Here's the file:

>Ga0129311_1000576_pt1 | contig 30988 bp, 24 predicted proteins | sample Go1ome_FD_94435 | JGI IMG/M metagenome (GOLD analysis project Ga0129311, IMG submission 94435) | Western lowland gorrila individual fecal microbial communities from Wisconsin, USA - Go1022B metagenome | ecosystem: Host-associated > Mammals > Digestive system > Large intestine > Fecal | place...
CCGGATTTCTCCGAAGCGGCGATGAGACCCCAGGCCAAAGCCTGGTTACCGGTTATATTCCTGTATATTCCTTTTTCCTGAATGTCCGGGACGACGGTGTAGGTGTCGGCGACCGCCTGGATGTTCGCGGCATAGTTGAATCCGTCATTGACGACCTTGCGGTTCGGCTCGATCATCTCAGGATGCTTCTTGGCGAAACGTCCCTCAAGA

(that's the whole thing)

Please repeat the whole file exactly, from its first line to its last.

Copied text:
>Ga0129311_1000576_pt1 | contig 30988 bp, 24 predicted proteins | sample Go1ome_FD_94435 | JGI IMG/M metagenome (GOLD analysis project Ga0129311, IMG submission 94435) | Western lowland gorrila individual fecal microbial communities from Wisconsin, USA - Go1022B metagenome | ecosystem: Host-associated > Mammals > Digestive system > Large intestine > Fecal | place...
CCGGATTTCTCCGAAGCGGCGATGAGACCCCAGGCCAAAGCCTGGTTACCGGTTATATTCCTGTATATTCCTTTTTCCTGAATGTCCGGGACGACGGTGTAGGTGTCGGCGACCGCCTGGATGTTCGCGGCATAGTTGAATCCGTCATTGACGACCTTGCGGTTCGGCTCGATCATCTCAGGATGCTTCTTGGCGAAACGTCCCTCAAGA